Home Cooking, From the Start
One of my favorite moments was when my dear friend, Karen, was preparing to have twins. I knew when she arrived home, she’d soon be overwhelmed with feeding, changing diapers, and simply trying to catch a few minutes of sleep. Who on earth would have time to cook? And once the twins were done breastfeeding, she would then spend a lot of her time making their meals. So, a freezer was a gift I knew would keep on giving.
I visited her and, before I left North Carolina, I filled her freezer with items she or her spouse could simply defrost, heat and eat. The moment I received a text message with a picture of a slice of quiche and a thank-you note, I knew I had actually done something that mattered.
These days Karen uses the freezer, and a slew of ice cube trays, to make and freeze her babies’ food. She also has a few other “tools” that make the job easier. A vacuum sealer keeps freezer burn at bay. A food processor allows her to puree the twins’ meals; later she’ll be able to “pulse” the foods to add some texture, as the babies become more experienced eaters. A strainer helps to separate out the “strings” left behind with some vegetables. And her steamer basket is a great way to soften the food, without overcooking it and removing the vitamins and minerals.
I asked Karen what she’d want other new parents to know about making her babies’ meals from scratch. She said the key is the ice cube trays. This allows you to pop out a single serving at a time—and it thaws quickly. She also wanted to point out that foods previously thought to be “high allergy” foods may not necessarily be so, according to recent studies.
So let’s start with solids. Most pediatricians agree they should not be introduced before the age of 4 months to 6 months. In fact, many doctors now say that if you’ve exclusively breastfed your baby for the first 4 months, then your child is not at risk for allergies, and you can introduce any foods, even the highly allergenic ones such as fish, peanuts and eggs, after 6 months.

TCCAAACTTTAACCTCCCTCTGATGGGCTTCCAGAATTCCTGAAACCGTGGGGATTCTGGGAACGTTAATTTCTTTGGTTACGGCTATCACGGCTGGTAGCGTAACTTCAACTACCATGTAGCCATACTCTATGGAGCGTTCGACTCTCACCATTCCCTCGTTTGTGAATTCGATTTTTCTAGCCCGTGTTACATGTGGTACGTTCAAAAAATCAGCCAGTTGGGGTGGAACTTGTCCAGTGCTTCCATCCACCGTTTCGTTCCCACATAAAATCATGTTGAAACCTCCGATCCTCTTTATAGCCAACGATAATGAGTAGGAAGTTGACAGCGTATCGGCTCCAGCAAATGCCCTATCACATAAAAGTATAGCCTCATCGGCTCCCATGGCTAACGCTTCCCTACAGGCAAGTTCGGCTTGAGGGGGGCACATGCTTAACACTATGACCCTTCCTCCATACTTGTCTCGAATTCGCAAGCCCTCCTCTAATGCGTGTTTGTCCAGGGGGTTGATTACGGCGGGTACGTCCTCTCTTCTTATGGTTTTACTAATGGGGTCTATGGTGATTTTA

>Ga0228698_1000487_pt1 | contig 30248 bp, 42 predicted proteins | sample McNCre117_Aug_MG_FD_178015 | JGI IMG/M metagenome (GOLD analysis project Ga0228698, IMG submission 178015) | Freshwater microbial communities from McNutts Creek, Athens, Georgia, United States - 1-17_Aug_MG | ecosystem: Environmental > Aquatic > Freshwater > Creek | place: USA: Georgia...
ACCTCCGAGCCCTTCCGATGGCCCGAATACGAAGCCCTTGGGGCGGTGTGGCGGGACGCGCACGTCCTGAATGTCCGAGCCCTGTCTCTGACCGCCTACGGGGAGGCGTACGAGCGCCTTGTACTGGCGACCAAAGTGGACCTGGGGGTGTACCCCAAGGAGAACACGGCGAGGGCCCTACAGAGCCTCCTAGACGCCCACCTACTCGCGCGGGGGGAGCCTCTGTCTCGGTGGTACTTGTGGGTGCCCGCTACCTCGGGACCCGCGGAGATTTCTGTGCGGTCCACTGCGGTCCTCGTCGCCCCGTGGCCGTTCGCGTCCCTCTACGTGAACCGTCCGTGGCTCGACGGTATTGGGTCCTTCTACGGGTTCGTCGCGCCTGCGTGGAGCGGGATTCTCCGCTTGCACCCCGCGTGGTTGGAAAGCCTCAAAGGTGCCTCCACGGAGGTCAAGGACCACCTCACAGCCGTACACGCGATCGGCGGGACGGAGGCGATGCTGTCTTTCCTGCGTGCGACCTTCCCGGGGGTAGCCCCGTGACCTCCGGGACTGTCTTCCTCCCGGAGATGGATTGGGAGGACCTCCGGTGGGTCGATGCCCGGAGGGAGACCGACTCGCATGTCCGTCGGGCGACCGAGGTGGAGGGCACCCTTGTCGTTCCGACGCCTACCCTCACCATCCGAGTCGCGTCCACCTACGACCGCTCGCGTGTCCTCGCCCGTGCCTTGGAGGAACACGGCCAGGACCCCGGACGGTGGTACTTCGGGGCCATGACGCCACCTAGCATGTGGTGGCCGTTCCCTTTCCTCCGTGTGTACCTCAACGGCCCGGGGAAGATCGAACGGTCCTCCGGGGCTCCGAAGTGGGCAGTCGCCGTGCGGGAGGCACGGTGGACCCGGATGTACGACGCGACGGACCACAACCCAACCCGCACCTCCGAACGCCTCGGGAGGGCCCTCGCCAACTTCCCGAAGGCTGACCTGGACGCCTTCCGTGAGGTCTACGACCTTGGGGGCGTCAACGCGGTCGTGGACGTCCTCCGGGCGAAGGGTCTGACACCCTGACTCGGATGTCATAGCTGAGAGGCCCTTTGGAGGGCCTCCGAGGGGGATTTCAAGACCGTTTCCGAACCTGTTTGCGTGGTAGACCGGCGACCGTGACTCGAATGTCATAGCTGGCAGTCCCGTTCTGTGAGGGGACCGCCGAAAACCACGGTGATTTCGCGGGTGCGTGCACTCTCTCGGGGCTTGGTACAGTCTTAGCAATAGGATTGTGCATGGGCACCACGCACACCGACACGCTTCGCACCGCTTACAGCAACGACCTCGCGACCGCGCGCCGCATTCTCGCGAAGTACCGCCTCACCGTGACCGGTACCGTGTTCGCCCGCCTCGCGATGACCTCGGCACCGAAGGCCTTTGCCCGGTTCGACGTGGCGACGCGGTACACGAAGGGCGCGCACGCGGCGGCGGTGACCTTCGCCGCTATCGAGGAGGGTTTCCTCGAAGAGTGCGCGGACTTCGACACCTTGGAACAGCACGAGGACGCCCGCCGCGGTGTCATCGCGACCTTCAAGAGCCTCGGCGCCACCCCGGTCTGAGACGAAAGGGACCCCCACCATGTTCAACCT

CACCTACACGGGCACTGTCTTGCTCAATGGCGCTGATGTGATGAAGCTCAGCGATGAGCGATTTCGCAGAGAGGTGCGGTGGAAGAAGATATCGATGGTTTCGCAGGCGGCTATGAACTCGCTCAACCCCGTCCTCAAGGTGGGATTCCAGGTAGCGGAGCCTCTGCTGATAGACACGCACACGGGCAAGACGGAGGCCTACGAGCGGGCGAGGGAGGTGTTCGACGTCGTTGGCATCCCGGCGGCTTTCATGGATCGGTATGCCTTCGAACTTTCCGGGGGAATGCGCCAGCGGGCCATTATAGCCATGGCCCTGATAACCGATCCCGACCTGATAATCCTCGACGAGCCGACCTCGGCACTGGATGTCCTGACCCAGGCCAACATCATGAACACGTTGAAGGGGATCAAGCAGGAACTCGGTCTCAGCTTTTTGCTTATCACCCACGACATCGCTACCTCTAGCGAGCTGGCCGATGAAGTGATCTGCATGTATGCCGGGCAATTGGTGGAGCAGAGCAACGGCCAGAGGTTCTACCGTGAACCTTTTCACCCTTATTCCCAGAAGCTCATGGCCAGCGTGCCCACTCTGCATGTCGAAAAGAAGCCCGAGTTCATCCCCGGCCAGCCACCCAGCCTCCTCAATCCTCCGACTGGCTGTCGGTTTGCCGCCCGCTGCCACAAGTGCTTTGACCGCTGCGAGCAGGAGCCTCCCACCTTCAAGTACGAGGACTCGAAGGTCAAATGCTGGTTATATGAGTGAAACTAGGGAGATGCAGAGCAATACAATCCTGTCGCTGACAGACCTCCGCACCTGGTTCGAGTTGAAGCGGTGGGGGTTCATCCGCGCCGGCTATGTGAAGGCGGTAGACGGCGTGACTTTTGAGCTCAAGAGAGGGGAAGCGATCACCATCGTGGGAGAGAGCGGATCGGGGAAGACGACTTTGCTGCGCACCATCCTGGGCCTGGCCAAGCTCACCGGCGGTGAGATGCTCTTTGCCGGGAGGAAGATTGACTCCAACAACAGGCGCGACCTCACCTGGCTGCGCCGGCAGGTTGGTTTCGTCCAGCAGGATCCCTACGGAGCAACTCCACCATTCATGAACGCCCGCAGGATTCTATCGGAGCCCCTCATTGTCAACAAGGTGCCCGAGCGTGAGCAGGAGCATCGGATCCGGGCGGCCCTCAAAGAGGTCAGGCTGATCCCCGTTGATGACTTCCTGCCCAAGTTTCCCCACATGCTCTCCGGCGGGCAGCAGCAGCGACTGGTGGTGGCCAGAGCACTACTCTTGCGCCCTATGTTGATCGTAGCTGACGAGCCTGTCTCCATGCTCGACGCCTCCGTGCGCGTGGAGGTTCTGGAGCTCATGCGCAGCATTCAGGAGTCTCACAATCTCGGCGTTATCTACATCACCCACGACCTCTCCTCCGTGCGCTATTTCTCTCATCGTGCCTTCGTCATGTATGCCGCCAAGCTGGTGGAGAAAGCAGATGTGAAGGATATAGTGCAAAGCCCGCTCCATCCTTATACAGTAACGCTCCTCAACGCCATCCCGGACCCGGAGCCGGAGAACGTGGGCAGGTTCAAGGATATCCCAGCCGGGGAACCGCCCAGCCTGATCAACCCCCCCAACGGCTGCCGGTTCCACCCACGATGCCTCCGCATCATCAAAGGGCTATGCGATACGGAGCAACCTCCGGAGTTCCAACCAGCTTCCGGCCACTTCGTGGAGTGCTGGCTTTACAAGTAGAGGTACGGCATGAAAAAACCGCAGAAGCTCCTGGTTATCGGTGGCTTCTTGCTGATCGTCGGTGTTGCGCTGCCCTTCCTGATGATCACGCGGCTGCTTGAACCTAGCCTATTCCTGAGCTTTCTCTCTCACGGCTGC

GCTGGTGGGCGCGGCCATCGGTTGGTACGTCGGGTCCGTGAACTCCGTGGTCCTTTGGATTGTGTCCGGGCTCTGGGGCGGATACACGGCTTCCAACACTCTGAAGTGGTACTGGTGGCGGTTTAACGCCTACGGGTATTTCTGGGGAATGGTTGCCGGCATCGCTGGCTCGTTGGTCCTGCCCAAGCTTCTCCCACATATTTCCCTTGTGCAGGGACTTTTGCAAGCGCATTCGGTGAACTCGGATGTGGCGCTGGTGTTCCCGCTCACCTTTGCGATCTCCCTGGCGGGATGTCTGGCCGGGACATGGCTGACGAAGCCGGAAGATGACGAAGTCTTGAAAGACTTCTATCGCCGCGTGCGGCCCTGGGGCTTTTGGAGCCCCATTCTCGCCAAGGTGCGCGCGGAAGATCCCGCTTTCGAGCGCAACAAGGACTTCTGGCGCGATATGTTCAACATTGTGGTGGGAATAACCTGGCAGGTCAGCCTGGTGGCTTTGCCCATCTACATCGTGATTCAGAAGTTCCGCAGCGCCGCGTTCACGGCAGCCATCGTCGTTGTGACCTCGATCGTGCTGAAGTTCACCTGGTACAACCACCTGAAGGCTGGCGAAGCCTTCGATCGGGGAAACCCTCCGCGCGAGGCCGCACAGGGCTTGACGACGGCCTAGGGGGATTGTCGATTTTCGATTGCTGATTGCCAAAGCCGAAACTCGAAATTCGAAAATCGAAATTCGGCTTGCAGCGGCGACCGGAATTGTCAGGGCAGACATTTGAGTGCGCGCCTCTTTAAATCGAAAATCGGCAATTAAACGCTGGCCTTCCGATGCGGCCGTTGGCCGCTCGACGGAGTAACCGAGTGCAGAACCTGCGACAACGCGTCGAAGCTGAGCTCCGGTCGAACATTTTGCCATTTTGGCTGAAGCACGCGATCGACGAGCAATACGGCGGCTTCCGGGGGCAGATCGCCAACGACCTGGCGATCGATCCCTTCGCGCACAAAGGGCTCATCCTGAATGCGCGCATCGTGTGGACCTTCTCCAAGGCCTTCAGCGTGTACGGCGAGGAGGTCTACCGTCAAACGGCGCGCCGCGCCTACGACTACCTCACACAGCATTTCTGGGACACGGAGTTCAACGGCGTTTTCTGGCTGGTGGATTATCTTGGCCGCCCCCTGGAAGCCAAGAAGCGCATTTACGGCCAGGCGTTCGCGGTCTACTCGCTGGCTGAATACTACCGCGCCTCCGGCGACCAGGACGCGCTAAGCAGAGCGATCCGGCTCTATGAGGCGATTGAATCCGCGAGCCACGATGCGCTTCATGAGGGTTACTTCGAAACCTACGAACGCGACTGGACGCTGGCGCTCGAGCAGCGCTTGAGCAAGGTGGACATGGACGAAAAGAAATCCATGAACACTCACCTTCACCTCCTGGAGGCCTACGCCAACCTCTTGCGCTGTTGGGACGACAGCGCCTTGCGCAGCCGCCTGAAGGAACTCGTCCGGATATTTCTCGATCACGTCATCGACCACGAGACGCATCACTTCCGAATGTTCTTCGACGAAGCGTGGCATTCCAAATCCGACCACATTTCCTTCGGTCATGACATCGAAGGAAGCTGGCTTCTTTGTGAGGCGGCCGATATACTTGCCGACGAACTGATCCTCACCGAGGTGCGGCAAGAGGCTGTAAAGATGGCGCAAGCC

In fact, surprisingly, one 2010 study suggests babies who are not given eggs until after their first birthday are up to five times more likely to develop allergies than those introduced at 6 months. Moreover, egg yolks are full of protein and are not shown to cause the allergic reaction. So, Karen is a big proponent of giving the twins yolks.
She also believes yogurt has been unnecessarily stricken from lists of babies’ first foods. Now, I am a Ph.D., not a medical doctor. Be sure to discuss any food choices with your pediatrician before introducing them to your baby. But I’d like to share some of the most recent thoughts on yogurt.
Most pediatricians advise that babies under 1 year not drink cow’s milk, for various reasons including a concern that babies’ guts cannot yet process the proteins in whole milk. However, yogurt and cheese have been cultured, and that process makes them easier to digest. Many people who can’t tolerate milk can eat yogurt. Plus, whole-milk yogurt has fat, which babies need. So, the new recommendations are that yogurt can be introduced at about 8 months. Again, as with eggs, talk to your pediatrician before introducing any foods to your baby other than breast milk or formula.
So, let me tell you why making your baby’s food is such a great idea: It’s just like cooking at home. You control what goes in their bellies. You can also “mix” foods to allow your children to have a broader selection of foods than they might have if they are eating only factory-processed baby foods.
But it’s not as simple as tossing a peach in a food processor. In fact, most pediatricians recommend cooking fruits and veggies before blending and feeding them to babies younger than 8 months. The cooking process breaks down the food and helps little ones digest them more easily. Toddlers have an easier time digesting the sugars and fibers than infants. (Bananas, which do not need to be cooked, are an exception to the rule.)
One of my favorite first baby foods is the sweet potato.
Click to view recipe.
Chris Xaver, Ph.D., is a local TV and radio personality with three children and five grandchildren. Her healthy lifestyle show, The Sweet Life, is airing on public television stations nationwide.